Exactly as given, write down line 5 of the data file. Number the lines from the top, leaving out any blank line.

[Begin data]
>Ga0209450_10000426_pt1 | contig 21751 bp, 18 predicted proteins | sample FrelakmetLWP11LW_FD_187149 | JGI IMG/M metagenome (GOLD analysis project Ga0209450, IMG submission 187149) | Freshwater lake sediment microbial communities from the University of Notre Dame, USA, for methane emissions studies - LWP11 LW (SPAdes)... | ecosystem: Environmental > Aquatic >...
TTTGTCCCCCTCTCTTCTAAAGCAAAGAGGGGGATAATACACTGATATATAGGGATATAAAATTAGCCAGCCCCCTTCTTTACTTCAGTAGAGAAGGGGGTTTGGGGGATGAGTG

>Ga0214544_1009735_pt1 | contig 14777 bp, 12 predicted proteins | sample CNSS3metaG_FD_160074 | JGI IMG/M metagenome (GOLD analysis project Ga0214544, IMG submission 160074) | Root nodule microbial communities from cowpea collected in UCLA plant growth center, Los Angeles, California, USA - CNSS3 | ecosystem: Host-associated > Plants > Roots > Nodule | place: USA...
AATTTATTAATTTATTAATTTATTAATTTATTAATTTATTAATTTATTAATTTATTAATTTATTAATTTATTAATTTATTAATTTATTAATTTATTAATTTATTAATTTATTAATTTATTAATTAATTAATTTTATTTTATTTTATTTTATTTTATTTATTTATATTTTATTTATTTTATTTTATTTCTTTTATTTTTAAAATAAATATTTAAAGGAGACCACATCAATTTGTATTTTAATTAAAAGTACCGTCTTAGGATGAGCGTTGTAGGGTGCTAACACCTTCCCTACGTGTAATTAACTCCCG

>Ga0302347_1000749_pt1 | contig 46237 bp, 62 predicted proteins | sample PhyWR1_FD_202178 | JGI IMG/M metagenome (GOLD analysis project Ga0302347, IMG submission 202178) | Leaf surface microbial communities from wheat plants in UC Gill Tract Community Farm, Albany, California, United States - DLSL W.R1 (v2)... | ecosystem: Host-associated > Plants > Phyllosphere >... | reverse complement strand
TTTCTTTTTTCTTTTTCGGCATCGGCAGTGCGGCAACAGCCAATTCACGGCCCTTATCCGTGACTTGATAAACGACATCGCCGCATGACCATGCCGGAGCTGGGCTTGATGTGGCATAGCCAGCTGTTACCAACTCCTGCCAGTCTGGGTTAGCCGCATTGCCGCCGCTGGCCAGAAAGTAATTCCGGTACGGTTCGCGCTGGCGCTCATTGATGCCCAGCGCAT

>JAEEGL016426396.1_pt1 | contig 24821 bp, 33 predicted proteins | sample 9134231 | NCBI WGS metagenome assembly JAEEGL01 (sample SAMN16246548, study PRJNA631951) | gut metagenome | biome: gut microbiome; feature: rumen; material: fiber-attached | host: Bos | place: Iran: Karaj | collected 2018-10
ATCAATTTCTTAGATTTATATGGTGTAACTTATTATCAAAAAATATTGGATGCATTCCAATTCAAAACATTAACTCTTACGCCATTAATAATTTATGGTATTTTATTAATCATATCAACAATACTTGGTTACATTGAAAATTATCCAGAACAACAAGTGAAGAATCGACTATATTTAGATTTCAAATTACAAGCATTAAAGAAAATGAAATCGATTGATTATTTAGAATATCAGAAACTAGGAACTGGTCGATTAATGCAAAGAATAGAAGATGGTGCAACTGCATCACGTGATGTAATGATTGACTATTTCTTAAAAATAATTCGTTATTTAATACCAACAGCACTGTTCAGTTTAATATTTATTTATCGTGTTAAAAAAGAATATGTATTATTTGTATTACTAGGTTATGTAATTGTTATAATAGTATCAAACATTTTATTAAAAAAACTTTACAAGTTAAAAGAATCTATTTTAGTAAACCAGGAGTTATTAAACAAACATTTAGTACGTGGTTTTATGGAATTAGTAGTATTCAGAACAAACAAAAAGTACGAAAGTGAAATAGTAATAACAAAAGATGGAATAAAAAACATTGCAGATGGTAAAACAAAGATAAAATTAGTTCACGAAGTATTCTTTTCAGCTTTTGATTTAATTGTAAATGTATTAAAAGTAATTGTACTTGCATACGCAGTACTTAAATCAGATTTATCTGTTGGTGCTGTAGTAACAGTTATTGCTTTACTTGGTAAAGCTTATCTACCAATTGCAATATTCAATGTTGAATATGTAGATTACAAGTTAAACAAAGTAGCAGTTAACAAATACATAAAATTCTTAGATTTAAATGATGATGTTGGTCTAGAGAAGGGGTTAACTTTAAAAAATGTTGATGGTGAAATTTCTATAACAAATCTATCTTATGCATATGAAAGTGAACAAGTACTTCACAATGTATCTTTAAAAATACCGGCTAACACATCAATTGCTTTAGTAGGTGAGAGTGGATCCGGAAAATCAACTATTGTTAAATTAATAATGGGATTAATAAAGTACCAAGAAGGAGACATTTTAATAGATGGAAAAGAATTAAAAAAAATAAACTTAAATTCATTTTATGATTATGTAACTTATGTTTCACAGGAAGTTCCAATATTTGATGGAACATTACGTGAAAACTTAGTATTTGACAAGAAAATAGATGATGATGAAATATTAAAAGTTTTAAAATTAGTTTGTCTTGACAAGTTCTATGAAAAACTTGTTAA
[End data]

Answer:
>Ga0302347_1000749_pt1 | contig 46237 bp, 62 predicted proteins | sample PhyWR1_FD_202178 | JGI IMG/M metagenome (GOLD analysis project Ga0302347, IMG submission 202178) | Leaf surface microbial communities from wheat plants in UC Gill Tract Community Farm, Albany, California, United States - DLSL W.R1 (v2)... | ecosystem: Host-associated > Plants > Phyllosphere >... | reverse complement strand